After planarizing the substrate by CMP, a second metal is deposited onto the substrate to form a modified substrate. The second metal desirably is selectively deposited onto areas of the substrate where the first metal remains after the first CMP. In a preferred embodiment, the selective deposition is accomplished by electroless deposition. The second metal desirably is deposited in sufficient quantity to at least compensate for any dishing with respect to the first metal so that the top surface of the second metal is at least even with the top surface of the substrate (e.g., the top surface of the insulator or the exposed barrier layer if present). Although it would be desirable for the electroless deposition to yield a planar (flat) surface (i.e., for the second metal to only compensate for the dishing with respect to the first metal), this is not usually practical to accomplish. Typically there will be some second metal overburden that desirably is subsequently removed, e.g., in a second CMP process.
Electroless deposition is the formation of a continuous metallic film on a substrate without the use of an electric current. Electroless deposition can produce films of metals, alloys, compounds, and composites on both conductive and nonconductive substrate surfaces. Film thicknesses range from ≦0.1 μm to ≧1 mm. Advantages of electroless deposition are the ability to produce conductive metallic films on properly prepared nonconductors and the ability to uniformly coat any platable object.
Electroless deposition requires the application of a deposition solution to the substrate. Electroless deposition typically involves the controlled autocatalytic deposition of a continuous film at a catalytic interface by the reaction of a metal salt and a chemical reducing agent in a deposition solution. The most common reducing agents are formaldehyde, hypophosphite, and organoboron compounds. The reducing agent supplies electrons to the substrate surface, where electron transfer to and reduction of the dissolved metal ions occurs. Most reducing agents, by themselves, are too slow, yielding insufficient plating rates, or too fast, resulting in bulk deposition.
A simple deposition solution of a reducing agent and metal ions is rarely satisfactory. The metal ions and reducing agent must be replenished at periodic intervals. In addition, the solution's conductivity, pH, and other conditions must be controlled. As a result, deposition solutions typically consist of a solution of a soluble metal salt, a reducing agent, a pH adjuster or buffer, a complexing agent, and one or more additives to control stability, film properties, deposition rates, etc. These additives also compensate for drag-out losses and counter bath aging effects such as total salts accumulation. Each combination of metal salt and reducing agent requires a specific pH range and deposition solution formulation.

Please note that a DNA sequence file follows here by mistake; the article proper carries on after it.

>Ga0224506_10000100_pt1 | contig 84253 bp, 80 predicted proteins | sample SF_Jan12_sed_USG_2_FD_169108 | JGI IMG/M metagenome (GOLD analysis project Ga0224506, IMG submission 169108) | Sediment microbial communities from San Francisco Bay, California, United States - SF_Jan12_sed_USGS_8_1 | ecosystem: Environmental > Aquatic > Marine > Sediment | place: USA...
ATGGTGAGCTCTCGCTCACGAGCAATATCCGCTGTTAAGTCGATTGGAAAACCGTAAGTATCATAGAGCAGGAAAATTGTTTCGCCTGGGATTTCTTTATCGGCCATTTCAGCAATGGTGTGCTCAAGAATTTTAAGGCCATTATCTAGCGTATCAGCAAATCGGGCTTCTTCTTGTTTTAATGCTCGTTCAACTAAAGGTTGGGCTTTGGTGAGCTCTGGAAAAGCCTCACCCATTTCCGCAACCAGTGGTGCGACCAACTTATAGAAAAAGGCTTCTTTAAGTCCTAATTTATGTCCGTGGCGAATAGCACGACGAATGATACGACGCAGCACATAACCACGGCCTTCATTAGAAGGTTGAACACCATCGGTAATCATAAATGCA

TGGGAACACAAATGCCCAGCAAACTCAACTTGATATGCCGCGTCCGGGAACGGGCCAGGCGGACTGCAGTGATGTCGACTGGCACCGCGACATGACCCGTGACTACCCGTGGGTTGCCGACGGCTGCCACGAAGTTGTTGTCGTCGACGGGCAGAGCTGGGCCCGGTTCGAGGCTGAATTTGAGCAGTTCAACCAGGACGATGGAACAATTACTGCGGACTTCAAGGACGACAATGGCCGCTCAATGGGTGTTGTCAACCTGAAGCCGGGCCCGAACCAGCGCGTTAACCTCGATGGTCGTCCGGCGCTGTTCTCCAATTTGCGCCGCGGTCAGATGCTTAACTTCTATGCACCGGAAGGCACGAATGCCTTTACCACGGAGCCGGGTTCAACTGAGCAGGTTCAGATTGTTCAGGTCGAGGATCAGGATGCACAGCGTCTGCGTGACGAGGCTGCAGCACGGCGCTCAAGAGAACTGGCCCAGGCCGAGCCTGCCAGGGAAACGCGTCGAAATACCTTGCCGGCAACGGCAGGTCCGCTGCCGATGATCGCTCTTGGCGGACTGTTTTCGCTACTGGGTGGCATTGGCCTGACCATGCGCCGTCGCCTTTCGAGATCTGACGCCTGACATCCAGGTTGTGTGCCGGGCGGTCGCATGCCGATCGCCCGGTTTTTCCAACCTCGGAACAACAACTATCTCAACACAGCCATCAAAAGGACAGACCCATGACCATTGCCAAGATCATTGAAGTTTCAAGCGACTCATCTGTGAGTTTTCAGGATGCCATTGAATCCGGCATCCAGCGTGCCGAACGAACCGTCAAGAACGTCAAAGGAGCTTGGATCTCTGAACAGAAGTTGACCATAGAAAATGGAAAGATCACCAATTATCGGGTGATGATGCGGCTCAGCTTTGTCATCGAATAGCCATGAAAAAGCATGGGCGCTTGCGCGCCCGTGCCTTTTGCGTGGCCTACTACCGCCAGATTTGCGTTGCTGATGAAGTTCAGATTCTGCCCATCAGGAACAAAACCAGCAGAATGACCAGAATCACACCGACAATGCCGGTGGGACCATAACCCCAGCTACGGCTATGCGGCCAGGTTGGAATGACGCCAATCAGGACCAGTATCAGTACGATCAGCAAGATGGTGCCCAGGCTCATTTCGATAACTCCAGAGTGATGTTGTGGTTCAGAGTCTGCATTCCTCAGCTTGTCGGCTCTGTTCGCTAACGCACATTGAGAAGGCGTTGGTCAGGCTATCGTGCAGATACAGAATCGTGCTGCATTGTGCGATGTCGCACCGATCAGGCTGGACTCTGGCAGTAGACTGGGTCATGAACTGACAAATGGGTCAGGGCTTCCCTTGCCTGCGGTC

In a preferred embodiment, the complexing agents comprise metal chelating agents or metal complexing agents, such as carboxylic acids, nitrogen-containing compounds, and phosphorus-containing compounds. In another embodiment, the deposition solution comprises CuSO4, HCHO, KOH, and EDTA.
The deposition solution can have any suitable pH. The pH of the deposition solution preferably is about 7 or more (e.g., about 9 or more, about 11 or more, or even about 12 or more).
Electroless plating rates are affected by the rate of reduction of the dissolved reducing agent and the dissolved metal ions which diffuse to the catalytic surface of the object being plated. The second metal preferably is deposited onto the substrate by electroless deposition at a rate of about 400 Å per minute or more (e.g., about 500 Å per minute or more) to form a modified substrate.
Furthermore, the electroless plating rate is affected by the amount of time the deposition solution remains in contact with the substrate. The substrate can be in contact with the deposition solution for any suitable amount of time. Suitable deposition times are well known in the art. The electroless deposition preferably is performed for about five minutes or less (e.g., about 1–2 minutes, or about 1 minute or less).
The temperature at which the electroless deposition occurs also will affect the deposition rate. The deposition temperature can be any suitable temperature. The deposition temperature preferably is about 30–80° C. (e.g., about 30–45° C., about 45–55° C., or about 55–80° C.).
Because the first metal has been removed from the surface of the substrate, except in the vias and trenches, by the first CMP, the second metal will only be deposited by electroless deposition in the vias and trenches containing the first metal. The second metal can be any suitable metal. Typically, the second metal will be the same as the first metal, although the second metal can be different from the first metal. For example, the second metal can be copper, platinum, ruthenium, iridium, gold, nickel, cobalt, or combinations thereof. Preferably, the second metal is copper.